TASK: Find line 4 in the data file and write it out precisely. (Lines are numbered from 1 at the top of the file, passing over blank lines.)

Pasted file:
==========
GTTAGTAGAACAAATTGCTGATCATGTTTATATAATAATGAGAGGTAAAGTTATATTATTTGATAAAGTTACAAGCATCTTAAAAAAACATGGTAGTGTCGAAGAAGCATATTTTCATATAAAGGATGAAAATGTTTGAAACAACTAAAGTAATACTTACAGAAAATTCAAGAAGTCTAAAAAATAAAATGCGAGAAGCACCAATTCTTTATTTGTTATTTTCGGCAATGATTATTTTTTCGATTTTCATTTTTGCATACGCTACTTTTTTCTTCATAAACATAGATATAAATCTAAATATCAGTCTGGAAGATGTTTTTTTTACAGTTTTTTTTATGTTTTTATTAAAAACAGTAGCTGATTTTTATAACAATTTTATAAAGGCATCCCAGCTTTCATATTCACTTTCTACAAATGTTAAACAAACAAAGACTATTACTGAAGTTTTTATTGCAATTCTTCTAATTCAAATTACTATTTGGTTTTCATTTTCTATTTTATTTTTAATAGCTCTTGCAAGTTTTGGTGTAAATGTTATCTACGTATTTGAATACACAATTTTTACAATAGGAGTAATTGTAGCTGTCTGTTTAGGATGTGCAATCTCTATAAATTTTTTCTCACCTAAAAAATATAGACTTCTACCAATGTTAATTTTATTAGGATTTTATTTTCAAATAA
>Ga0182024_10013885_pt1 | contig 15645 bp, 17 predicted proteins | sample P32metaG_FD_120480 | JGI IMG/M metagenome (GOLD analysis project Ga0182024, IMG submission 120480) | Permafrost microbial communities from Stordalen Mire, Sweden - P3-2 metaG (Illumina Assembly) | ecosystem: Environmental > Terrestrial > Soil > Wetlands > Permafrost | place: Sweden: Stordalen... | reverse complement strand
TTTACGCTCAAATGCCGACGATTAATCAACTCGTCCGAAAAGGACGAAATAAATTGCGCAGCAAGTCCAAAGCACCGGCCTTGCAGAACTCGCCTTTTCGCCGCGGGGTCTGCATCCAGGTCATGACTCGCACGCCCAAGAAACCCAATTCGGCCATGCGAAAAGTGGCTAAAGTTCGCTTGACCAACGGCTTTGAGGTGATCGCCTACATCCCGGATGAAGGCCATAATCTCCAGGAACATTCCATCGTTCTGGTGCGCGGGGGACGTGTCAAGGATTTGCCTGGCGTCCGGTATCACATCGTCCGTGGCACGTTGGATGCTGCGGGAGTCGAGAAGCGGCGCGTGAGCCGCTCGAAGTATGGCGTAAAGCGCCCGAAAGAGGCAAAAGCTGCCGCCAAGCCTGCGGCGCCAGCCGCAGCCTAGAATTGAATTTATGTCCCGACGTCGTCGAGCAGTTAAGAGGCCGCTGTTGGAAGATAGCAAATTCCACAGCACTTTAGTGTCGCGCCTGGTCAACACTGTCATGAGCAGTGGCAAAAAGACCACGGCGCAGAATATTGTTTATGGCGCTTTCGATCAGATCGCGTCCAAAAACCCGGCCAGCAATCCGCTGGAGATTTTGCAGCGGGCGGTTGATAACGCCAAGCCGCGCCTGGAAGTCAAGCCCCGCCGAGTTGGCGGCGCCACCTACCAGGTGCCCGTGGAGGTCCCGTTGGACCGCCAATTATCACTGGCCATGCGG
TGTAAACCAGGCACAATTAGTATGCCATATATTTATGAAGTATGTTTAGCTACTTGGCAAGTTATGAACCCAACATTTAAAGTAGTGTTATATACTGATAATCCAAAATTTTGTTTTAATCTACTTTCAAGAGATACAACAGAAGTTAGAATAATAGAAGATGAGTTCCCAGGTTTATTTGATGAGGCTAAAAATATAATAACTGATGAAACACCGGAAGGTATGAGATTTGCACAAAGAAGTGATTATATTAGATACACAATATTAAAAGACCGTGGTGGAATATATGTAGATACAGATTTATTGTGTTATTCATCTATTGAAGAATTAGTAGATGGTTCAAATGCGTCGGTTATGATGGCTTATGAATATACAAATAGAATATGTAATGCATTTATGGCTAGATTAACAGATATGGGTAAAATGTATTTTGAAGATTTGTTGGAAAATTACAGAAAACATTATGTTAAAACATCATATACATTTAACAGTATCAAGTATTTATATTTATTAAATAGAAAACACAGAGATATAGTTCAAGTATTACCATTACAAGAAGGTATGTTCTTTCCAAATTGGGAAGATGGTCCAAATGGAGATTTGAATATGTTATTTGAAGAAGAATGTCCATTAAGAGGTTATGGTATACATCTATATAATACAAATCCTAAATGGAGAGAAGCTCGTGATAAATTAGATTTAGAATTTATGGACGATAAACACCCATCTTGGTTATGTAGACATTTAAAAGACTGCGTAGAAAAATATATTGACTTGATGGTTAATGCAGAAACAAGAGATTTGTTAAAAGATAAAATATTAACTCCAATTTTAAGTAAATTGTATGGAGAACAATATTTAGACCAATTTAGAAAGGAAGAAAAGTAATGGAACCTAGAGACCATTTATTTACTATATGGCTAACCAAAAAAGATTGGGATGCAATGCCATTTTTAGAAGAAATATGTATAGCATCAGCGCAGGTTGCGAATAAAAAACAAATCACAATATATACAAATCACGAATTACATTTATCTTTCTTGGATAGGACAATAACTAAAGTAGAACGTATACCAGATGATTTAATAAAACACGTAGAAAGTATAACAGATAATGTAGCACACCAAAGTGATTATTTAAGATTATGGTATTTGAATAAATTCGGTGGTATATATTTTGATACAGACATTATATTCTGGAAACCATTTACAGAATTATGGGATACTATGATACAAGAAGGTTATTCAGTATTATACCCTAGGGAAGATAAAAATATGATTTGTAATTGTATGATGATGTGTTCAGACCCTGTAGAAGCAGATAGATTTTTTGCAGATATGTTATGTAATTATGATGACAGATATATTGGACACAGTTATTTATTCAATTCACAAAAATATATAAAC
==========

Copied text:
TGTAAACCAGGCACAATTAGTATGCCATATATTTATGAAGTATGTTTAGCTACTTGGCAAGTTATGAACCCAACATTTAAAGTAGTGTTATATACTGATAATCCAAAATTTTGTTTTAATCTACTTTCAAGAGATACAACAGAAGTTAGAATAATAGAAGATGAGTTCCCAGGTTTATTTGATGAGGCTAAAAATATAATAACTGATGAAACACCGGAAGGTATGAGATTTGCACAAAGAAGTGATTATATTAGATACACAATATTAAAAGACCGTGGTGGAATATATGTAGATACAGATTTATTGTGTTATTCATCTATTGAAGAATTAGTAGATGGTTCAAATGCGTCGGTTATGATGGCTTATGAATATACAAATAGAATATGTAATGCATTTATGGCTAGATTAACAGATATGGGTAAAATGTATTTTGAAGATTTGTTGGAAAATTACAGAAAACATTATGTTAAAACATCATATACATTTAACAGTATCAAGTATTTATATTTATTAAATAGAAAACACAGAGATATAGTTCAAGTATTACCATTACAAGAAGGTATGTTCTTTCCAAATTGGGAAGATGGTCCAAATGGAGATTTGAATATGTTATTTGAAGAAGAATGTCCATTAAGAGGTTATGGTATACATCTATATAATACAAATCCTAAATGGAGAGAAGCTCGTGATAAATTAGATTTAGAATTTATGGACGATAAACACCCATCTTGGTTATGTAGACATTTAAAAGACTGCGTAGAAAAATATATTGACTTGATGGTTAATGCAGAAACAAGAGATTTGTTAAAAGATAAAATATTAACTCCAATTTTAAGTAAATTGTATGGAGAACAATATTTAGACCAATTTAGAAAGGAAGAAAAGTAATGGAACCTAGAGACCATTTATTTACTATATGGCTAACCAAAAAAGATTGGGATGCAATGCCATTTTTAGAAGAAATATGTATAGCATCAGCGCAGGTTGCGAATAAAAAACAAATCACAATATATACAAATCACGAATTACATTTATCTTTCTTGGATAGGACAATAACTAAAGTAGAACGTATACCAGATGATTTAATAAAACACGTAGAAAGTATAACAGATAATGTAGCACACCAAAGTGATTATTTAAGATTATGGTATTTGAATAAATTCGGTGGTATATATTTTGATACAGACATTATATTCTGGAAACCATTTACAGAATTATGGGATACTATGATACAAGAAGGTTATTCAGTATTATACCCTAGGGAAGATAAAAATATGATTTGTAATTGTATGATGATGTGTTCAGACCCTGTAGAAGCAGATAGATTTTTTGCAGATATGTTATGTAATTATGATGACAGATATATTGGACACAGTTATTTATTCAATTCACAAAAATATATAAAC